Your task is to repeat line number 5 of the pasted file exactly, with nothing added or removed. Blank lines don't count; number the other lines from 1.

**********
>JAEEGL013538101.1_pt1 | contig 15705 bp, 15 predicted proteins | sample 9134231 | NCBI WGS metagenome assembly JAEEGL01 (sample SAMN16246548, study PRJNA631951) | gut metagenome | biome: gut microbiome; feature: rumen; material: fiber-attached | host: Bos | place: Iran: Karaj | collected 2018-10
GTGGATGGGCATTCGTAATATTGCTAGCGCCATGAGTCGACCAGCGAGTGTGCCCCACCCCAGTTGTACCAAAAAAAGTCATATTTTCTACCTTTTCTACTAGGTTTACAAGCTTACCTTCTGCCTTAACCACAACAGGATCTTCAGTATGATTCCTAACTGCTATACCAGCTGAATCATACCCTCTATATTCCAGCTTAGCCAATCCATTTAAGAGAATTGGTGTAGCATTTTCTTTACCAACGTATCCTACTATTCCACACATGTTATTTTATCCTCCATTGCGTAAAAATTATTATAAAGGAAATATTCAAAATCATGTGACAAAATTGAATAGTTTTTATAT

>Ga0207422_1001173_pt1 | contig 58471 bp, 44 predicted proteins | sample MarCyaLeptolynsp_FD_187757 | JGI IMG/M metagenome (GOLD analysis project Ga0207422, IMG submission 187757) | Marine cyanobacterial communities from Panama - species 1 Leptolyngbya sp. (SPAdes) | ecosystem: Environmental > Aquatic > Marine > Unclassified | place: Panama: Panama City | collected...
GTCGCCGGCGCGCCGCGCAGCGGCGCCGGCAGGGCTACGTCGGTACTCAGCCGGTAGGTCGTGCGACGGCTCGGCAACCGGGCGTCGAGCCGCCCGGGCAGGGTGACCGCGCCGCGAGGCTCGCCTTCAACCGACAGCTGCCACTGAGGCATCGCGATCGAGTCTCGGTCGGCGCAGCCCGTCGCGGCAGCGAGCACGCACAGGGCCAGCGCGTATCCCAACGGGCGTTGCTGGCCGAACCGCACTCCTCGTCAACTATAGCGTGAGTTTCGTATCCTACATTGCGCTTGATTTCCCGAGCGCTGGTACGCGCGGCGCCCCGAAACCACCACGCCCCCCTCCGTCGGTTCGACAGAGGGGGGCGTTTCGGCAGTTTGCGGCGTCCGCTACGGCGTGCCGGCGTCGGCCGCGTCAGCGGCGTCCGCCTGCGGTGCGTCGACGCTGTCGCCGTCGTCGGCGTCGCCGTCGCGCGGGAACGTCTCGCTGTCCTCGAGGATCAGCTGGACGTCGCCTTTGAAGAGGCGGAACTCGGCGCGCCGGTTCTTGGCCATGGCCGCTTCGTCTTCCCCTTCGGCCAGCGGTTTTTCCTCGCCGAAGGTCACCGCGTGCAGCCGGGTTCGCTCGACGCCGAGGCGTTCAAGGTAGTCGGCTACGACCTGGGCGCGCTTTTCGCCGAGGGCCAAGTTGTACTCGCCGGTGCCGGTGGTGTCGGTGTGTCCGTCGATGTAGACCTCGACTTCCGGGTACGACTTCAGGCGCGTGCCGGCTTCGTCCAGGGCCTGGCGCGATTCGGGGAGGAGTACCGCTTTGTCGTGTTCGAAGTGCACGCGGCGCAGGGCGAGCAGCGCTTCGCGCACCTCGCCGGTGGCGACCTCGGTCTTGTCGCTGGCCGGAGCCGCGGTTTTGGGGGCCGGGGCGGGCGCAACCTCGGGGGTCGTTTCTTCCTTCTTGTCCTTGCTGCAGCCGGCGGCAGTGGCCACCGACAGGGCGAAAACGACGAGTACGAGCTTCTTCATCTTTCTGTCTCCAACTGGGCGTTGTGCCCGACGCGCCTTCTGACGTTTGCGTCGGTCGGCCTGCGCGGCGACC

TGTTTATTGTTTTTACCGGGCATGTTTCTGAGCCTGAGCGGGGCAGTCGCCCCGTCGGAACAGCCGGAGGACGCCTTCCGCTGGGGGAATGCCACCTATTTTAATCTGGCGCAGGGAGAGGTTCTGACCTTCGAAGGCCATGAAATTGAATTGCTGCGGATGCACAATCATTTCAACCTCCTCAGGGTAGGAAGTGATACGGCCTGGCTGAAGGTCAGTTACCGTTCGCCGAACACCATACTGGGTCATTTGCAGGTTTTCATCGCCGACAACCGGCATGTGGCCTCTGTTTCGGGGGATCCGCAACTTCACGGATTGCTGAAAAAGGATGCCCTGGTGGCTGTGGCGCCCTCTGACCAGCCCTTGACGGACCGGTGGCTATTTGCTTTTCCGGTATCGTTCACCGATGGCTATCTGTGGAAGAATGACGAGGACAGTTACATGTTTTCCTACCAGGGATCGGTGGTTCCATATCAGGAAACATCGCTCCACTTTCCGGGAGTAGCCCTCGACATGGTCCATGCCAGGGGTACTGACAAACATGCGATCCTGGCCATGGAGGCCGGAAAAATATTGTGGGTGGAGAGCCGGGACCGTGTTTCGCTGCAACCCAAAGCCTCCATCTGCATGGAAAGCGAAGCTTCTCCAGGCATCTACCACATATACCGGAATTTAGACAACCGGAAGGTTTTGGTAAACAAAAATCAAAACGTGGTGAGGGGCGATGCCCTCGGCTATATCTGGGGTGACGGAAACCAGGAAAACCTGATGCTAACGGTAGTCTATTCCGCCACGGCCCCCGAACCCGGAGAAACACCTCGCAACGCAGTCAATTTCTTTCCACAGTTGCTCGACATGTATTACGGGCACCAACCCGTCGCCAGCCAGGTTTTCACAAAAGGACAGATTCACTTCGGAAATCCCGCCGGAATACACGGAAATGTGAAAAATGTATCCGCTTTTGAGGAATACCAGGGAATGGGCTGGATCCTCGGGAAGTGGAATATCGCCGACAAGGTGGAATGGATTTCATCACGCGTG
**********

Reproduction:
TGTTTATTGTTTTTACCGGGCATGTTTCTGAGCCTGAGCGGGGCAGTCGCCCCGTCGGAACAGCCGGAGGACGCCTTCCGCTGGGGGAATGCCACCTATTTTAATCTGGCGCAGGGAGAGGTTCTGACCTTCGAAGGCCATGAAATTGAATTGCTGCGGATGCACAATCATTTCAACCTCCTCAGGGTAGGAAGTGATACGGCCTGGCTGAAGGTCAGTTACCGTTCGCCGAACACCATACTGGGTCATTTGCAGGTTTTCATCGCCGACAACCGGCATGTGGCCTCTGTTTCGGGGGATCCGCAACTTCACGGATTGCTGAAAAAGGATGCCCTGGTGGCTGTGGCGCCCTCTGACCAGCCCTTGACGGACCGGTGGCTATTTGCTTTTCCGGTATCGTTCACCGATGGCTATCTGTGGAAGAATGACGAGGACAGTTACATGTTTTCCTACCAGGGATCGGTGGTTCCATATCAGGAAACATCGCTCCACTTTCCGGGAGTAGCCCTCGACATGGTCCATGCCAGGGGTACTGACAAACATGCGATCCTGGCCATGGAGGCCGGAAAAATATTGTGGGTGGAGAGCCGGGACCGTGTTTCGCTGCAACCCAAAGCCTCCATCTGCATGGAAAGCGAAGCTTCTCCAGGCATCTACCACATATACCGGAATTTAGACAACCGGAAGGTTTTGGTAAACAAAAATCAAAACGTGGTGAGGGGCGATGCCCTCGGCTATATCTGGGGTGACGGAAACCAGGAAAACCTGATGCTAACGGTAGTCTATTCCGCCACGGCCCCCGAACCCGGAGAAACACCTCGCAACGCAGTCAATTTCTTTCCACAGTTGCTCGACATGTATTACGGGCACCAACCCGTCGCCAGCCAGGTTTTCACAAAAGGACAGATTCACTTCGGAAATCCCGCCGGAATACACGGAAATGTGAAAAATGTATCCGCTTTTGAGGAATACCAGGGAATGGGCTGGATCCTCGGGAAGTGGAATATCGCCGACAAGGTGGAATGGATTTCATCACGCGTG